On behalf of the EPEL Steering Committee, I’m pleased to announce the availability of EPEL 9. This is the culmination of five months of work between the EPEL Steering Committee, the Fedora Infrastructure and Release Engineering team, and other contributors. Package maintainers can now request dist-git branches, trigger Koji builds, and submit Bodhi updates for EPEL 9 packages.
Instructions to enable the EPEL repository are available in our documentation. If there is a Fedora package you would like to see added to EPEL 9, please let the relevant package maintainer know with a package request.
How can EPEL 9 launch before RHEL 9?
Thanks to CentOS Stream 9, we have a close approximation of what RHEL 9 will look like when it is released. We have set up EPEL 9 to build against CentOS Stream 9. After the RHEL 9 release, we will switch it to build against RHEL 9 instead. We intend for this switch to be basically invisible to package maintainers and users.
What about EPEL Next?
EPEL 8 Next is still available for package maintainers when they need to build against CentOS Stream 8 instead of RHEL 8. EPEL 9 Next is also now available to complement EPEL 9,
but it won’t be necessary until after EPEL 9 switches to build against RHEL 9.
Why isn’t fedpkg available in EPEL 9 yet?
We believe that most package maintainers do their EPEL work from Fedora systems. Because of this we chose not to delay this announcement to wait for fedpkg (and all its dependencies) to be added to EPEL 9. fedpkg-1.41-2 (which adds support for requesting epel9 and epel9-next branches) is already available in the Fedora, EPEL8, and EPEL7 repositories. If you would like to see fedpkg in EPEL 9 as well, please submit a package request.
What happened to the mass rebuild plan?
We have previously communicated a plan to launch EPEL 9 Next first and then wait until the RHEL 9 release to launch EPEL 9. This would have included performing a mass branch and mass rebuild from EPEL 9 Next to EPEL 9. This plan made sense to us from the implementation perspective. However, we eventually realized that it would result in unnecessarily complicated instructions for package maintainers and users. It also had the drawback of not being ready on the RHEL 9 release day, even though it would follow soon afterwards.
We revised our plan to simplify our messaging and to launch EPEL 9 before RHEL 9. This removes the need for a mass rebuild and gives package maintainers multiple months to build their packages for the RHEL 9 release.
Hi @rexbinary. Probably the title could be better, yeah. This post is on the Fedora Community blog, which says at the top “News and updates for about the Fedora Project community that develops supports and promotes Fedora”. I’ll add that to the description on Fedora Discussion, too.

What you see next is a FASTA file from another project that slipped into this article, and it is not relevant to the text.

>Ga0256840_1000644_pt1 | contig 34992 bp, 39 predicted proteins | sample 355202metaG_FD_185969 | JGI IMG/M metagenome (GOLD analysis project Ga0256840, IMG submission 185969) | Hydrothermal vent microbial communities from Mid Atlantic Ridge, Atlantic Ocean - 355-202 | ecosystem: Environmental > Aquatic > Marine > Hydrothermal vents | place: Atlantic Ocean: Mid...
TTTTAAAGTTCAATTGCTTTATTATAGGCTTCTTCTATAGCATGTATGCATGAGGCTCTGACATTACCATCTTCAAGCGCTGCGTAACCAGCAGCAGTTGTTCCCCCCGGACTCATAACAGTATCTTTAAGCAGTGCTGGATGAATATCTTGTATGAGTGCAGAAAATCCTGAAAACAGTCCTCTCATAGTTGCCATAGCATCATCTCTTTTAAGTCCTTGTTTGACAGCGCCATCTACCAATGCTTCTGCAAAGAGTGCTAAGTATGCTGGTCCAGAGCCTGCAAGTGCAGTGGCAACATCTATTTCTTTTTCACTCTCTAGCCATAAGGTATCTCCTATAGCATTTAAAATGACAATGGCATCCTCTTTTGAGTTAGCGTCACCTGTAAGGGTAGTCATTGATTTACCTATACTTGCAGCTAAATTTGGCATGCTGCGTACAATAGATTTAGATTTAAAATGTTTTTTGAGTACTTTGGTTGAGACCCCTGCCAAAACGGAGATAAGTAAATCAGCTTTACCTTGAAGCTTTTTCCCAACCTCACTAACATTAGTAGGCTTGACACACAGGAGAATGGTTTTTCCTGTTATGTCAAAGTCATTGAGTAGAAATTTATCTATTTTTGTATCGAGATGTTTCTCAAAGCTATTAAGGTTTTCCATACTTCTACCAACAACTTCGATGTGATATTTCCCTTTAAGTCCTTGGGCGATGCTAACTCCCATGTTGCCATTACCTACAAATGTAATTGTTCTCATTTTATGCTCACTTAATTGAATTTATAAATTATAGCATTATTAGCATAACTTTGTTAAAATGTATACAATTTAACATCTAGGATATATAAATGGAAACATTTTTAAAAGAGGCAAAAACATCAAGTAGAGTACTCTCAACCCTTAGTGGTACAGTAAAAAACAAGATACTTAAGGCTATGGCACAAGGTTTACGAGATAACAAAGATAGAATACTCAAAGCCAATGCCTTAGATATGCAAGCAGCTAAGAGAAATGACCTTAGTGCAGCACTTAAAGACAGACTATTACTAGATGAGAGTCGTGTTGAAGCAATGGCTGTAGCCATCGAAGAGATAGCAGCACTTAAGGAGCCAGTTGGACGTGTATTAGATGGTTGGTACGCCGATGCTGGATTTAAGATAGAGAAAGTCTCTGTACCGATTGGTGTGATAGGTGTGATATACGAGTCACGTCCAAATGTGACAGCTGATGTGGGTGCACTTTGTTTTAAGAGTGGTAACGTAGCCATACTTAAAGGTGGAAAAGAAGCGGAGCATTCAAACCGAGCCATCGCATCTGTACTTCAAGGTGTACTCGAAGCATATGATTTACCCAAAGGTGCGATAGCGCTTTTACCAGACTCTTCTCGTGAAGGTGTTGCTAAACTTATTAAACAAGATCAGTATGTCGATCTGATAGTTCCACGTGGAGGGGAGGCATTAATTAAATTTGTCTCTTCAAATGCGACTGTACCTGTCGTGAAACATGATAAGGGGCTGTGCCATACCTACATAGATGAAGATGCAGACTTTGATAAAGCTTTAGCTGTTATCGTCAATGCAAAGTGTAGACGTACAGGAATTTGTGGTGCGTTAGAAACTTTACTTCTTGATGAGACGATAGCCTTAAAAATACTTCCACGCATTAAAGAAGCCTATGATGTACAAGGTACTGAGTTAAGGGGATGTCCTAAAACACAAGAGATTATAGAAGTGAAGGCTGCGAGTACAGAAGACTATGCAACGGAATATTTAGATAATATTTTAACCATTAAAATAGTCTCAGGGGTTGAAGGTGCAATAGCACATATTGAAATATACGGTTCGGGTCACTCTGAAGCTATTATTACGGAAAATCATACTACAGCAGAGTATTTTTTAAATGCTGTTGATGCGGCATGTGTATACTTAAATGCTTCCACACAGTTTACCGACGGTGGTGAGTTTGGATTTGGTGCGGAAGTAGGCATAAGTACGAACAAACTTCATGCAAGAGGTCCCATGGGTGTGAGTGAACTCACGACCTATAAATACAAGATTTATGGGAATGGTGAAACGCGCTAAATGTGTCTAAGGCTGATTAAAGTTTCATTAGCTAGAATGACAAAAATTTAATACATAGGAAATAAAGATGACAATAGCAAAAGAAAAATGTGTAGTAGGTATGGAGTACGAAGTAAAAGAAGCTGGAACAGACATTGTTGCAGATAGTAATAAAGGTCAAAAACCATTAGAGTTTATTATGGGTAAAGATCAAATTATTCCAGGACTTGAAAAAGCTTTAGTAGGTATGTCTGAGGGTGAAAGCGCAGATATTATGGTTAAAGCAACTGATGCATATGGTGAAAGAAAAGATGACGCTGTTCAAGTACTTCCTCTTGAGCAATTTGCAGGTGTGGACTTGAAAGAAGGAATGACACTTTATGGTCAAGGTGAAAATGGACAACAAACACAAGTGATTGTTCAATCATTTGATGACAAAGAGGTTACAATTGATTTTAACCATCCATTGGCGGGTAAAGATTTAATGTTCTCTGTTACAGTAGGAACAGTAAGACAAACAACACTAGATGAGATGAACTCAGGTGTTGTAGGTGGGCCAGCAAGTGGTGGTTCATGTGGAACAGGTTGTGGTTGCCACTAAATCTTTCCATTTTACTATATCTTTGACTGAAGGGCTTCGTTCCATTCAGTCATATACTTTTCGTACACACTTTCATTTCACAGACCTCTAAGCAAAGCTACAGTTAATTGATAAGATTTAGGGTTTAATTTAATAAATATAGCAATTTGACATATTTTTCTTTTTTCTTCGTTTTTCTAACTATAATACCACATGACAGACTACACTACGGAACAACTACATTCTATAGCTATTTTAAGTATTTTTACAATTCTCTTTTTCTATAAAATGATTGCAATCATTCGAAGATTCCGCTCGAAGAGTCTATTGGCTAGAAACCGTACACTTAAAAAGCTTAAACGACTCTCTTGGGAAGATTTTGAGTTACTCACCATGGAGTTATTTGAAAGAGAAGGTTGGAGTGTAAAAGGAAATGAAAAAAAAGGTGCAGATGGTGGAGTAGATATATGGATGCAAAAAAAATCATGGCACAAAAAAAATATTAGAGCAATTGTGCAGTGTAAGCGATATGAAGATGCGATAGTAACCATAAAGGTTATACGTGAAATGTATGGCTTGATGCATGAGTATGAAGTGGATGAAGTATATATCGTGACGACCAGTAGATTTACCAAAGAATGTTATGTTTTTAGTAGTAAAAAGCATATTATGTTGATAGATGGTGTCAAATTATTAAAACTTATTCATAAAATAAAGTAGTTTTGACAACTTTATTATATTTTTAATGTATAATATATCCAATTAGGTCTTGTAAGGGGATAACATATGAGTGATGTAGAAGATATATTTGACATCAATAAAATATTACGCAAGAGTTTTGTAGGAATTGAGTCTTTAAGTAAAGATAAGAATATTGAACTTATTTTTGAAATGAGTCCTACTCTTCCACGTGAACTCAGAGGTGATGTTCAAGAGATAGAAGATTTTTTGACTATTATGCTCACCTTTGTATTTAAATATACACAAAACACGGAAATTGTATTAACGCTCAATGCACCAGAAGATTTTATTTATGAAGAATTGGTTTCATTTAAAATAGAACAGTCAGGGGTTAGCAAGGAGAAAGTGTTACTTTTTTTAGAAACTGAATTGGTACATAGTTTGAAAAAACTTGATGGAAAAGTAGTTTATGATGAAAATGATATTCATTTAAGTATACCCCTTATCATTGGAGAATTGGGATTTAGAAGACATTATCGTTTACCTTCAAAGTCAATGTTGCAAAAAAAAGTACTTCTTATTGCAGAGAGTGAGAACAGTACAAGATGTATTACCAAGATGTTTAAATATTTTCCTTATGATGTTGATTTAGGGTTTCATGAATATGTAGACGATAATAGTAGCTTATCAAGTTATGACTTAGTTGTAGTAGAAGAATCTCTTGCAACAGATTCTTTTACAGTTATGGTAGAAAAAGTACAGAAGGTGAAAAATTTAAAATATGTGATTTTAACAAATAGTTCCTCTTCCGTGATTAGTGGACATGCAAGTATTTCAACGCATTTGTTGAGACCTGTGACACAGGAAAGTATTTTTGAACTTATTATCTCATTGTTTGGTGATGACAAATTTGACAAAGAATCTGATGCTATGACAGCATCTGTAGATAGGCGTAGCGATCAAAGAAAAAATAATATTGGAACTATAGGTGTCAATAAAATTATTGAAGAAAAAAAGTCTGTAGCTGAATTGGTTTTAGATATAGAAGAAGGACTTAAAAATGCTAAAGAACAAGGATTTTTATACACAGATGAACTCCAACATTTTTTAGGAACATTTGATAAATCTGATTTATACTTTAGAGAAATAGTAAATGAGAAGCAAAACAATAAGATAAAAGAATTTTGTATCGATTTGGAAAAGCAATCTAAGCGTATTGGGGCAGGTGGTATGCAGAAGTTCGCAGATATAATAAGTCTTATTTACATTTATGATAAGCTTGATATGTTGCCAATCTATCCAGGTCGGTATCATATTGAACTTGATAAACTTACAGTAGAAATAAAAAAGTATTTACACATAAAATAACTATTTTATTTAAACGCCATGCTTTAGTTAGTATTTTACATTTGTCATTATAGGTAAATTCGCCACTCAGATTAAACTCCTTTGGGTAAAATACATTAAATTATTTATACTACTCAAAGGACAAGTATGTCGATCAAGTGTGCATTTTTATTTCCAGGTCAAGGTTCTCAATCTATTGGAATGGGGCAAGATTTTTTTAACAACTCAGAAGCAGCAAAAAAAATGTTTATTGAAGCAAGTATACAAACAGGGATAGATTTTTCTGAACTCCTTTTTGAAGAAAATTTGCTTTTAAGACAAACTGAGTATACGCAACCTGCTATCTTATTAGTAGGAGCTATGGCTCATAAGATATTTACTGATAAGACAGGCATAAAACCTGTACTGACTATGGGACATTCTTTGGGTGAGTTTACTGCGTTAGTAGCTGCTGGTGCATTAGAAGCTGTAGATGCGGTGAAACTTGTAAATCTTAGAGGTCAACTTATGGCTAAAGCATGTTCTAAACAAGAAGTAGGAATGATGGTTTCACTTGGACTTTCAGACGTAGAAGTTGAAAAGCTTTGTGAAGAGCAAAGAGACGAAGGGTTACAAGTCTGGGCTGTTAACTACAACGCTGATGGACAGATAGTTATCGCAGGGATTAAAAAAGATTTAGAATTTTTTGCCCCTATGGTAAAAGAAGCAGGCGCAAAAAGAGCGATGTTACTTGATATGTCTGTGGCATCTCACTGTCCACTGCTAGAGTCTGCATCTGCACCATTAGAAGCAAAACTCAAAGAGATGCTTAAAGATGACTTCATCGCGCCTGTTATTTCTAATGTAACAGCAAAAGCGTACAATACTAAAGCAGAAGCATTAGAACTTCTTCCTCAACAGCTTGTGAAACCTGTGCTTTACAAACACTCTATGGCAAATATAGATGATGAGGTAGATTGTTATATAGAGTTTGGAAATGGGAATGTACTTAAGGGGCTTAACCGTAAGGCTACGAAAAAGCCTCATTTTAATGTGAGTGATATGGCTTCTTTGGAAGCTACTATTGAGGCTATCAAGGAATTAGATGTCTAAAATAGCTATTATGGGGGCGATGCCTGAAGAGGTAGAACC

I do think that this is big enough news that it’s worth sharing beyond just the epel-devel mailing list — and that kind of thing is exactly what the Community Blog is for. But perhaps it shuld have been “Announcing the beginning of EPEL 9”, or similar.
EPEL is the repository, not a specific list of packages. End users can enable the repository now and install any available package. Trying to delay an announcement until a specific set of packages are available is an exercise in futility because no one would agree on what those specific packages should be. The list would just grow continuously until an arbitrary cutoff was made.
If you have specific packages that you care about, we have a guide for requesting them that was linked in the announcement. Or even better, become a package maintainer and add the packages yourself.
Moving to the next major version without verifying what you need is available will always be problematic. The same was true with previous EPEL launches.
That’s incorrect. EPEL has never done mass rebuilds to populate new versions of the repository. This is covered in the FAQ. We were considering launching EPEL9 Next by itself and later doing a mass rebuild to populate EPEL9, but we ended up going a different route.
EPEL 9 Next didn’t launch first, we launched them at the same time, with this announcement. EPEL Next is not a standalone repository. It is an additional repository that is only sometimes necessary. The vast majority of packages from the main EPEL repository.
I am the person who told Carl that there had not been any mass rebuilds.
I don’t remember any mass rebuilds for EPEL when RHEL came out for EL6 or EL7 and there definitely were no mass rebuilds for EL8. I do see there was one in 2015 to update a large number of packages to a new macro set, but I don’t remember any others.
Matt Domsch also used to do personal mass rebuilds to see if packages were still buildable from RHEL5 and RHEL6 updates but those were on his own systems and I don’t think they were redone in koji. [The build system when EL5 was in the plague system before 2011 I am not too familiar with.]
A half dozen people reviewed the draft announcement and thought it was great. The feedback on the announcement has been overwhelmingly positive. The great thing about open source is that if you don’t like something you can get involved to make it better. I encourage you to do so, we could always use more help in EPEL.
To be clear, I think it’s likely that any communication can be improved, and that’s often most obvious in hindsight. Communication is hard.
FWIW I am working on a tool to simplify mass-branching the packages we need in EPEL9, so hopefully this will simplify the process compared to previous EPEL branches.
Yes, I first proposed this several months ago but life got in the way. Happily I can now focus on this as part of $dayjob!
Continue the discussion at discussion.fedoraproject.org
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